Since November 2016, there has been this swirling pit of rage that permanently resides in the center of my heart, nestled just below the aortic arch. Sometimes it is quiet, like the beach at low tide in the middle of the night, gently ebbing and licking the sand. On days like today, when a sexual abuser is appointed to the highest level of justice, it is an electric maelstrom. More inflamed and unyielding than the Great Red Spot on Jupiter. Stay out of my way; I’m out for blood.
But many other women have written more eloquently about this topic than I could ever hope to, so I will let cinema speak for me. Here are seven films of varying genres (most written or directed by women) that deftly provoke rage against our broken system while simultaneously inspiring that passion for a better world for women and survivors, many of whom overlap.
1. Shut Up and Sing (2006) dir. Barbara Kopple and Cecilia Peck “Just so you know, we’re on the good side with y’all. We do not want this war, this violence, and we’re ashamed that the President of the United States is from Texas.”
After Dixie Chicks lead singer Natalie Maines made this offhand statement at a 2003 concert in London, the vehement backlash from the American country music community nearly ended the trio’s career. Kopple and Peck’s intimate documentary chronicles the aftermath of the incident, including the conception of their 2006 comeback song, “Not Ready To Make Nice.” Their country ballad demonstrated their daring refusal to apologize, denounced the death threats these women received for critiquing their government, and found success as a three-time Grammy award-winning bop!
For years, the LGBTQ+ community have been begging for cinema beyond the typical coming-out story – cinema that explores conflict within queer relationships without resorting to “help me, I’m gay!” Tali Shalom Ezer’s latest feature ‘My Days of Mercy’ promises such a story. The premise is simple but intriguing: protagonist Lucy (Ellen Page), whose father is on death row, falls in love with pro-death penalty campaigner Mercy (Kate Mara). Unfortunately, despite truly electric chemistry between Page and Mara, ‘My Days of Mercy’ never delves far enough into the dramatic potential of such viscerally clashing moral standpoints. The result is a film that is momentarily sweet, but ultimately unsatisfying.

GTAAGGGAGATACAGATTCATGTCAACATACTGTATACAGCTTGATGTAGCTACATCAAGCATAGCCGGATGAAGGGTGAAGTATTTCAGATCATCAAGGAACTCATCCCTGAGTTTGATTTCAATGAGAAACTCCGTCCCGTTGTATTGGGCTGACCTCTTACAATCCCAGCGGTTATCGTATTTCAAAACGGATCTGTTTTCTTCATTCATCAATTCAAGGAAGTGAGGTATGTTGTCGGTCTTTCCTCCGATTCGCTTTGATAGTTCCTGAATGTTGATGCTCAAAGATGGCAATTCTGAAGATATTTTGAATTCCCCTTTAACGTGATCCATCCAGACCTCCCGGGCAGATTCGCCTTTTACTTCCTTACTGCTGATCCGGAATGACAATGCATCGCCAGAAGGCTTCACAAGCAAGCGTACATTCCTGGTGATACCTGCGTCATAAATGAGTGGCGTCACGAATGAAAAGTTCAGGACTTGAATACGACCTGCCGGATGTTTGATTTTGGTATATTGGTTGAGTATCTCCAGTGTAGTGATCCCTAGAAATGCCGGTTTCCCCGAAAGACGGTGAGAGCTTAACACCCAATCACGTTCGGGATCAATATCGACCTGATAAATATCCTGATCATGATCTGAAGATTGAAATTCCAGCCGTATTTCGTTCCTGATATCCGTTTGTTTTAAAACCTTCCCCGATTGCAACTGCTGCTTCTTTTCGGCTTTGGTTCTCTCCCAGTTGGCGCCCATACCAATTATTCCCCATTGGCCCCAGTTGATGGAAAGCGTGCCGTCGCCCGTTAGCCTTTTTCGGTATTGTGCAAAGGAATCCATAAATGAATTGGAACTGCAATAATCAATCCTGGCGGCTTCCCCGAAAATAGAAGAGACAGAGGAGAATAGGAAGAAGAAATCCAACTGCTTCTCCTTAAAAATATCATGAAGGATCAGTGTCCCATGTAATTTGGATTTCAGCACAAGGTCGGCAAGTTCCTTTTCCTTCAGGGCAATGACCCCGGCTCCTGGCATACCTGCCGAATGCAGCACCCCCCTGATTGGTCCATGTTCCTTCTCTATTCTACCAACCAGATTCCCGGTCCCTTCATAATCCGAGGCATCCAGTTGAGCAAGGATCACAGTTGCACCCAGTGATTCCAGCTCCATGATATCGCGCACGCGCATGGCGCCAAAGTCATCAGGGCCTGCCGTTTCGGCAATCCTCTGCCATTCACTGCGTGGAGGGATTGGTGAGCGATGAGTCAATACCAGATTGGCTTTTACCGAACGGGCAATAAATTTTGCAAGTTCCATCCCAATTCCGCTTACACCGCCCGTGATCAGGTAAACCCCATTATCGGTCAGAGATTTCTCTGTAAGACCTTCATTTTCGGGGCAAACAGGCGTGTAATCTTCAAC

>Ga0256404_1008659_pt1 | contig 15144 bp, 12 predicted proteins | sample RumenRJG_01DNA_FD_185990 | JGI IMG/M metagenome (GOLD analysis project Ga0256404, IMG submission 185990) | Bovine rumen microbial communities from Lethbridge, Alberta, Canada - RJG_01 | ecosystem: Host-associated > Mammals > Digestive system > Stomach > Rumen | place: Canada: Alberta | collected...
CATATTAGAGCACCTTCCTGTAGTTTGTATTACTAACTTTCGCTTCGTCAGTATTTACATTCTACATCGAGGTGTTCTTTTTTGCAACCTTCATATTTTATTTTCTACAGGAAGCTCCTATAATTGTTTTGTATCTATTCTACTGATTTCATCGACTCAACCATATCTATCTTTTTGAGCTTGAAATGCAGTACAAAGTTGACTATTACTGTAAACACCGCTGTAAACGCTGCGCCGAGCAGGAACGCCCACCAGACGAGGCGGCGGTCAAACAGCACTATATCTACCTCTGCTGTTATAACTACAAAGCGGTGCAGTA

Shalom Ezer begins the film by throwing us right into the protest action; a man is on death row for killing a police officer, and there are pickets on both sides of the argument. Lucy, accompanied by her siblings and, protests as though it is part of her daily routine. Desensitised and slightly bored, she continues through these motions in the dimly lit hope of changing things for her own father. As the pro-death penalty campaigners arrive, notably more prim and proper than the “hippy” antis, Lucy’s eyes meet Mercy’s across the picket lines. It’s cheesy, and a little lacking in believability, but nonetheless a classic way for two would-be lovers to first notice each other.